Pat Gordon’s studio and watercolor style really struck a chord and I signed up for her class beginning in September.  Pat focuses on detailed subjects, rather than a broad landscape painting.  I like that.  Her studio is located near the perimeter of the Olympic National Forest in a pretty little meadow with trails leading out into the forest (photo at right).  Painting here will be an experience on its own.

Click here to zoom...Mike and I also stopped in at the Olympic Driftwood Sculpture display shown at the Carlsborg Conference Center this weekend.  There were demonstrations showing the process of stripping off rotting wood and bark, sanding, and then finishing the piece smooth with a deer antler.  Yeah, an antler, unusual technique.  Apparently, the antler’s composition does something to finish the wood.  There are even a few sculptures with crushed turquoise placed in the cracks of the wood.  Spectacular.  If he can find the time between golfing, fishing, hiking, building our kayaks, and settling into our new home, this is another hobby appealing to Mister Mike. 

Driftwood artists, from left, Barbara Ralph, Tony Ralph and Tuttie Peetz.--Photo by Jeff Chew/Peninsula Daily News

Friday, July 8, 2011


No, we did not run away and join the circus.  We are still in Sequim, but we did leave for Eastern Washington and stayed there five days to help My Mom and Stepfather.  My Mom just had colon surgery to remove a pre-cancer spot, and she is having a tough go for recovery.  We enjoyed our visit and like seeing her make some progress back to good health.  Eat and do your walking, Mother!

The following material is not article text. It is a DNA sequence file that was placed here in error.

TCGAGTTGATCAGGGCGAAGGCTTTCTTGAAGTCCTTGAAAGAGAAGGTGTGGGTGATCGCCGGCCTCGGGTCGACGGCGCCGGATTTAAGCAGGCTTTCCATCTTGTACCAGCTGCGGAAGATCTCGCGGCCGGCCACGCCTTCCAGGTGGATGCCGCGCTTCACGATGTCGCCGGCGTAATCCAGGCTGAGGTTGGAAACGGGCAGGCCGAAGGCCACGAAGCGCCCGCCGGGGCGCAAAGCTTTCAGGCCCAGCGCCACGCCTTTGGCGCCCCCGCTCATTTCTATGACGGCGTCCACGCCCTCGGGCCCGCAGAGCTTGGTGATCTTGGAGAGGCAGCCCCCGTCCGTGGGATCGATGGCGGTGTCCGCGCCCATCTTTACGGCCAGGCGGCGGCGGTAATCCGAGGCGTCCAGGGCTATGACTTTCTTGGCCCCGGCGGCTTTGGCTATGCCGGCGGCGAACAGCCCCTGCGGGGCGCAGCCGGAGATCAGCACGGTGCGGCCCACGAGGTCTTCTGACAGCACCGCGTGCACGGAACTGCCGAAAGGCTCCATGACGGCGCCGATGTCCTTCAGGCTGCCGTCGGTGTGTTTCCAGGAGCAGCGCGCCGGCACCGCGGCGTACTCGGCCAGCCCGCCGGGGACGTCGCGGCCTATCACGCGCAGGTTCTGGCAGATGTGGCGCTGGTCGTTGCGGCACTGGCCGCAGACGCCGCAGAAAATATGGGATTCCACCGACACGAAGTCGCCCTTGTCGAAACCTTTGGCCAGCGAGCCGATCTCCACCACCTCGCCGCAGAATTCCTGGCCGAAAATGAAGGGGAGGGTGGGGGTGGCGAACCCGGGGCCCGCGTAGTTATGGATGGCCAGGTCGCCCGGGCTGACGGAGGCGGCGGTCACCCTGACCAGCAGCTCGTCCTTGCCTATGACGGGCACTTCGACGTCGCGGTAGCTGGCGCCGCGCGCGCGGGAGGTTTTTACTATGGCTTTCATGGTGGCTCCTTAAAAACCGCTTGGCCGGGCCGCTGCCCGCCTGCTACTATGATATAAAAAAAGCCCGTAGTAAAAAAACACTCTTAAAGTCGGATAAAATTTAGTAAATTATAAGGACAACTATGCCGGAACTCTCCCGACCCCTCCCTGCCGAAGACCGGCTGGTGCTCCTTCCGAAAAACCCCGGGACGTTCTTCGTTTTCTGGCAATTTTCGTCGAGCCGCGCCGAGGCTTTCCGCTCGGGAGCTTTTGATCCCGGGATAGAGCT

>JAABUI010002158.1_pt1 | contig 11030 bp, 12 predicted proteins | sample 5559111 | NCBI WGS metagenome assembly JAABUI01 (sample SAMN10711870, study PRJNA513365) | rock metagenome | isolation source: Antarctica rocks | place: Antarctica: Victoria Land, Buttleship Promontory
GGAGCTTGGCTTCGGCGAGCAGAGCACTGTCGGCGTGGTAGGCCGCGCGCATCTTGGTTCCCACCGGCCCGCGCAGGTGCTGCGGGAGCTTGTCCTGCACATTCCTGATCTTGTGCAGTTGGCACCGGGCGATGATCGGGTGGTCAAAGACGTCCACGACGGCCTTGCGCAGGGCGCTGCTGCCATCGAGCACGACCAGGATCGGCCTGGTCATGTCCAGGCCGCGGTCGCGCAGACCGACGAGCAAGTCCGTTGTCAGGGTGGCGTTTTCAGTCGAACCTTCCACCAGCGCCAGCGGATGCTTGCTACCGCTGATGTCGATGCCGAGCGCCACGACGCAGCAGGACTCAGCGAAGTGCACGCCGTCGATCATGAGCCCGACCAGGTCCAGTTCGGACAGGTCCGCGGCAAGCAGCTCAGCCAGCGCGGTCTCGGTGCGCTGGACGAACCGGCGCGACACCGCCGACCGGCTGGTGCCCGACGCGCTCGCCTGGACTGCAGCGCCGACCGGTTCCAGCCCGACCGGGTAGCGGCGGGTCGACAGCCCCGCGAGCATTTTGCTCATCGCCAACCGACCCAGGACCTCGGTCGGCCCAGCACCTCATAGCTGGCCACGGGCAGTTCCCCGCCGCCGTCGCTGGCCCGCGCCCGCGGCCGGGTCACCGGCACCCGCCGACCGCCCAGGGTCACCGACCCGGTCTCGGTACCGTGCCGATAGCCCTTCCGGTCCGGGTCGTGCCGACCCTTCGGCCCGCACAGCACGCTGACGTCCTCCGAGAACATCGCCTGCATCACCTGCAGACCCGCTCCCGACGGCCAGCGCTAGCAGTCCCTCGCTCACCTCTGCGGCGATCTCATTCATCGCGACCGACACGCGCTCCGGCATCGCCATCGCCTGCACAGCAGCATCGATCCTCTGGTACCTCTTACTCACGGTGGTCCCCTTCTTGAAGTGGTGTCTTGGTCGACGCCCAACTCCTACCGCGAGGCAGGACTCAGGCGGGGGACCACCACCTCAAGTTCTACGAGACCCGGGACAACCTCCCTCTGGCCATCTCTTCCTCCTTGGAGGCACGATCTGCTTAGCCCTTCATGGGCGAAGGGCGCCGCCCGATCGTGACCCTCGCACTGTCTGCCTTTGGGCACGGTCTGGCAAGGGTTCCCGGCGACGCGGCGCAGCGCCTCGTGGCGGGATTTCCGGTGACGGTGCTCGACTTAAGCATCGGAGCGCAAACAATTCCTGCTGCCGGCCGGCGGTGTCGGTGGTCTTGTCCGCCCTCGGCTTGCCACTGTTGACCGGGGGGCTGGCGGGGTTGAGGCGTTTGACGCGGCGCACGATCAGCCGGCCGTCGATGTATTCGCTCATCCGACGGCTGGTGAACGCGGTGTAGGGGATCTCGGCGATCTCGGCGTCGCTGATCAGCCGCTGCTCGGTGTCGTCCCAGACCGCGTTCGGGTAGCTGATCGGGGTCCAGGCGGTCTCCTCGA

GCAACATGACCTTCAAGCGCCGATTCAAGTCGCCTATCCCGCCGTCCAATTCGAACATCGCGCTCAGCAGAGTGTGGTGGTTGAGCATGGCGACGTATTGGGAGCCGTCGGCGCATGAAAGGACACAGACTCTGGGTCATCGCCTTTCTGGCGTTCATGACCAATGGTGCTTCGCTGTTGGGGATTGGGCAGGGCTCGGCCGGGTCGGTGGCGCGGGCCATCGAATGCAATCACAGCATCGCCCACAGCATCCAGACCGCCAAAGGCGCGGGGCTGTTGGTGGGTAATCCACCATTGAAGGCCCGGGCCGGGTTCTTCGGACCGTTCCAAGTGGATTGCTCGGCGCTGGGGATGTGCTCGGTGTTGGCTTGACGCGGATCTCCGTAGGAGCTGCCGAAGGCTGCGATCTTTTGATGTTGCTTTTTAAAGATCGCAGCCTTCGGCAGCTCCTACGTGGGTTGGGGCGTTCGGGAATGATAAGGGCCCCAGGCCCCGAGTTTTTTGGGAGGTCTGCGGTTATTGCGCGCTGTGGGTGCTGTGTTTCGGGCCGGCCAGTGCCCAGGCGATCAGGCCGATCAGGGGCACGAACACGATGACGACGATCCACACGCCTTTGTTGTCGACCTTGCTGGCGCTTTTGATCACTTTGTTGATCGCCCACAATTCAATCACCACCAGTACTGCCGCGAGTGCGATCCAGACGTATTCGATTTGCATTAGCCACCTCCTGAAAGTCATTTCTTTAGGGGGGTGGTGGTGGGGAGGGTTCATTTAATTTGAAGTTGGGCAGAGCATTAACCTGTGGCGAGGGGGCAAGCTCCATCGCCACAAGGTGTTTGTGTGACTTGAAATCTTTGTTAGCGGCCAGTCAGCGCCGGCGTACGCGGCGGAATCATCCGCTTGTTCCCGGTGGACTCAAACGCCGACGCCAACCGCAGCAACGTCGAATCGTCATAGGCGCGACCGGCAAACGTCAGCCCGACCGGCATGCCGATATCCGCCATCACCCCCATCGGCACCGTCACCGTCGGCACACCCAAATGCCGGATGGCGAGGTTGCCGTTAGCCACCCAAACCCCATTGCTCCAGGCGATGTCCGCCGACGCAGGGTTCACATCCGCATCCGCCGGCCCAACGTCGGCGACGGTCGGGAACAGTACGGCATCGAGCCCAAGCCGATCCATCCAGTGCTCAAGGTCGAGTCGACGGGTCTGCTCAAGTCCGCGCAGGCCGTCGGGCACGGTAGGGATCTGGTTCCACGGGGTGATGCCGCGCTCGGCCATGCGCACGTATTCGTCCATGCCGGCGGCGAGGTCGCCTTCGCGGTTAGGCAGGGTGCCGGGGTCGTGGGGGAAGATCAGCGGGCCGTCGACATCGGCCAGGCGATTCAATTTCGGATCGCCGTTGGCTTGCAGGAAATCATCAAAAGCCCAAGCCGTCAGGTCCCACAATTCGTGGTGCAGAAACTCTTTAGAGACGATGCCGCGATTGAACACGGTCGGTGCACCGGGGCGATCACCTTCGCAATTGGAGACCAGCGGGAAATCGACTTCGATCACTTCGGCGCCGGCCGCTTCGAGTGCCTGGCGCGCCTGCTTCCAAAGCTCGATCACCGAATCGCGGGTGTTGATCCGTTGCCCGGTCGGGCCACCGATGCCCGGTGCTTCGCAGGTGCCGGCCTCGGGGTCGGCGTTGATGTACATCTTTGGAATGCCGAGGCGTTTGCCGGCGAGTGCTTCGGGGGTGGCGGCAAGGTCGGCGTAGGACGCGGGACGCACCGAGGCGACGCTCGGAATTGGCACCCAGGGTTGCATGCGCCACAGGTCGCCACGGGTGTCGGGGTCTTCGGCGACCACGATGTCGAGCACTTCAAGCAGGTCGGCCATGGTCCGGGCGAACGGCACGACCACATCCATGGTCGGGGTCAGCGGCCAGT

26LargeStill very busy with the house building (and will be until the end of July).  The mortgage paperwork is in order and approved, home insurance in place, furniture and appliances purchased and ready for delivery.  Need to contact garbage service, internet connection, and television hookup.  Remaining belongings previously stored in Eastern Washington are now moved and stored in Sequim.  Lots of sss….stuff relocated--glad we downsized for our full-time RV gig or we would have needed professional movers.  Moving is not for the faint of heart.  

We are ready to jump into some fun stuff this week and forget about the house for a while.  Starting July 15, Sequim celebrates their lavender industry—lots of local lavender farms open (we drive by several on the way to our house), 150 vendors will be selling in the local park, live music, and artist studio tours.  Seems the event is internationally known and the small town of Sequim will be grid-locked with tourists.  Time to be a tourist and indulge in some downtime.